Advocates rally at CME against budget inequalities

Early in the afternoon on Wednesday, March 28, about 40 disability advocates and senior advocates rallied at the Chicago Mercantile Exchange (CME) at 20 South Wacker in Chicago to protest against the inequalities of the Illinois State Budget. Participants in the rally included the Task Force on Attendant Services- an organizing group of Access Living -- Chicago ADAPT, senior advocates, SEIU, and Stand Up Chicago.
The FY 2013 proposed Illinois State Budget will devastate community services for seniors and people with disabilities. While Illinois plans to give corporations a $371 Million Tax Break, low income seniors and people with disabilities will lose access to essential services. The proposed budget will block 1,500 people from eligibility to home care, allow cuts in service to 14,000 people in the home care program, stop services to families with youth under the age of 18, and block the Home Service Programs for people with psychiatric or developmental disabilities.
All of these cuts threaten to force people out of their homes and into institutions.
Since CME was the recipient of a significant tax break in December 2011, advocates asked CME to partner with them and ask Governor Quinn to support the independence of people with disabilities.
Henry Williams, a participant in the rally, said, “This is a moral crisis and a human crisis.” Williams attended the rally to help gain and spread awareness of the recent cuts that will harm his ability to live in a community setting, instead of a nursing home.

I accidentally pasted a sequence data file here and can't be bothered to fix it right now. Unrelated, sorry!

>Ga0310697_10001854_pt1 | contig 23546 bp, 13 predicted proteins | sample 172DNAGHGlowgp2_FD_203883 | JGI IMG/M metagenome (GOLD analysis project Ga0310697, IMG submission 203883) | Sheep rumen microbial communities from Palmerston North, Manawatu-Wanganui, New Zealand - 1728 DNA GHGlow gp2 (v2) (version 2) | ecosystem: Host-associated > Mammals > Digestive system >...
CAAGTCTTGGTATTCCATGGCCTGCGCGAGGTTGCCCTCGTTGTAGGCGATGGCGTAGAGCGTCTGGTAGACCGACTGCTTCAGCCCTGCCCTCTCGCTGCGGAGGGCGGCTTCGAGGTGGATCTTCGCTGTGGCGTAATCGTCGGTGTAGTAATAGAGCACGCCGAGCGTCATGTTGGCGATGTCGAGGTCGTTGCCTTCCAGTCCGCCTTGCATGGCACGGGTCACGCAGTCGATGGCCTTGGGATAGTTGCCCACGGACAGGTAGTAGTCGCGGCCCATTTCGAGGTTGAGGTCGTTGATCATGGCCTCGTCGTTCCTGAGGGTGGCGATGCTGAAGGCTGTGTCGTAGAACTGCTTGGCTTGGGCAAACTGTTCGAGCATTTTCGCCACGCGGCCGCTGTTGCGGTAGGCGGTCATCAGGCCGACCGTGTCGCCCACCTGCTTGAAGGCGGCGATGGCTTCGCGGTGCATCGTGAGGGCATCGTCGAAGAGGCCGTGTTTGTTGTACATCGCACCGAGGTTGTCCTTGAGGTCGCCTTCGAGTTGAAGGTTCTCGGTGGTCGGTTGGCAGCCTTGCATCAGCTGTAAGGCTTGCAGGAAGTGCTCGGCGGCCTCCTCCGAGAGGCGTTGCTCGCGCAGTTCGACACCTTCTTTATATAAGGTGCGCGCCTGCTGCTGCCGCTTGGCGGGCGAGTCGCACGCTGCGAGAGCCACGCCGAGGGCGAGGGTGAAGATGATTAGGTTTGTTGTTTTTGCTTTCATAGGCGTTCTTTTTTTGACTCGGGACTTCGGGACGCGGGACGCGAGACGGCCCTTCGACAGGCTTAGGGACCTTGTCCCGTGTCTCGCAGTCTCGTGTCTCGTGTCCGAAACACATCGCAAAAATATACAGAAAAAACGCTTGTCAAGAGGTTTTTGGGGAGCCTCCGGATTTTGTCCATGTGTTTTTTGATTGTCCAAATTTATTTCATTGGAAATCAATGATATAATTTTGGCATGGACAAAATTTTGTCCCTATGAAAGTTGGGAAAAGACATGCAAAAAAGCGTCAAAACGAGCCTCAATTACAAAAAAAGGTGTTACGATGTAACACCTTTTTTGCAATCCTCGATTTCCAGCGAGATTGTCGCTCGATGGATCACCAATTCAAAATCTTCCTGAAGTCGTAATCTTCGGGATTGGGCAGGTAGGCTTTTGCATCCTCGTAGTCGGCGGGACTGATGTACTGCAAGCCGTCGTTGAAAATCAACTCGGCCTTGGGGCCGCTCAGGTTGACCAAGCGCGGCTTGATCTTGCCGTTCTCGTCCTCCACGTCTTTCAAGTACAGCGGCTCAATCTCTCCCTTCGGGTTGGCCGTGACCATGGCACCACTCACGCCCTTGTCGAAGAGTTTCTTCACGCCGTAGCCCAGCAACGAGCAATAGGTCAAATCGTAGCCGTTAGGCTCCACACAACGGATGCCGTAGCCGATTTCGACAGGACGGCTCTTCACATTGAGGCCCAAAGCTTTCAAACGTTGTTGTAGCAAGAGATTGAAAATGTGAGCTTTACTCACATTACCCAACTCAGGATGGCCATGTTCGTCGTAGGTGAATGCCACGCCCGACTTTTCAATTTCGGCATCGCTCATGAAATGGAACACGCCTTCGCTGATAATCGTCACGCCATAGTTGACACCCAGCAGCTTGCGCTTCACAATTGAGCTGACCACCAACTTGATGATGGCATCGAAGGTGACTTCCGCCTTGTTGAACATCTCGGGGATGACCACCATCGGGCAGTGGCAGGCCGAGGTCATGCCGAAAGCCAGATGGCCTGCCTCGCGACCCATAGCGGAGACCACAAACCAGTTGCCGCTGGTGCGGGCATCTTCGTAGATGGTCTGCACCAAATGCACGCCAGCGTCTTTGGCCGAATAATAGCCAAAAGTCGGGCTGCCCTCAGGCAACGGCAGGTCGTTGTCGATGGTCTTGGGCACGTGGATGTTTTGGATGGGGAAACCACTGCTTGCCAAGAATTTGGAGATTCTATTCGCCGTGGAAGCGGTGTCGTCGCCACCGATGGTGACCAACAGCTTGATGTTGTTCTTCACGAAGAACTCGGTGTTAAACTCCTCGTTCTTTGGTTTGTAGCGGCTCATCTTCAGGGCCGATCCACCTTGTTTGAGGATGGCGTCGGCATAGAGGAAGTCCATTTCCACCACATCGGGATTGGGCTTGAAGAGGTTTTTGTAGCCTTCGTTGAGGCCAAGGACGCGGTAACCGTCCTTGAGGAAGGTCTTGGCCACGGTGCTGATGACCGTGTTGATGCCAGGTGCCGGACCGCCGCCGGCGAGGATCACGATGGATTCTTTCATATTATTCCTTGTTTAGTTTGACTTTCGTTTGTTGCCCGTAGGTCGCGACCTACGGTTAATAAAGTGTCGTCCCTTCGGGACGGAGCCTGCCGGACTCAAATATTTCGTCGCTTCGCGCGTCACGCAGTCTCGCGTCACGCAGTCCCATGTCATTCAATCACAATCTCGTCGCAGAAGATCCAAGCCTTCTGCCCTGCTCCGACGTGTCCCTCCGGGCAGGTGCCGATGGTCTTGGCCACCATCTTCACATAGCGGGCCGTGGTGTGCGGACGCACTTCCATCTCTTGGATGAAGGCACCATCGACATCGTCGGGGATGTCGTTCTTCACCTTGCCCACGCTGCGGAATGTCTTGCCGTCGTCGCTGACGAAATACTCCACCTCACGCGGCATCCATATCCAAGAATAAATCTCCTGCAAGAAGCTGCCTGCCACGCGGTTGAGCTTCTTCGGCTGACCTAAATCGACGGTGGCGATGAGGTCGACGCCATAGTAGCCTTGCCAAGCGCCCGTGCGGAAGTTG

Since living in his own home, Williams has partnered with a personal assistant, who provides support with day to day tasks. With a personal assistant, he is able to live a lifestyle he desires. “Without my Personal Assistant, I would be in a nursing home. My PA helps me bath, cook, and clean…without a PA, my life outside of a nursing home could not be possible.”
Despite disability and senior advocates pleading with CME to come downstairs to talk to the participants of the rally, CME refused to speak to any of the protestors.
Though CME refused to engage with the group, disability advocates and senior advocates plan to continue their rallies against budget inequities in order to help advocate against these cuts and continue to raise awareness to the rest of the Chicago community.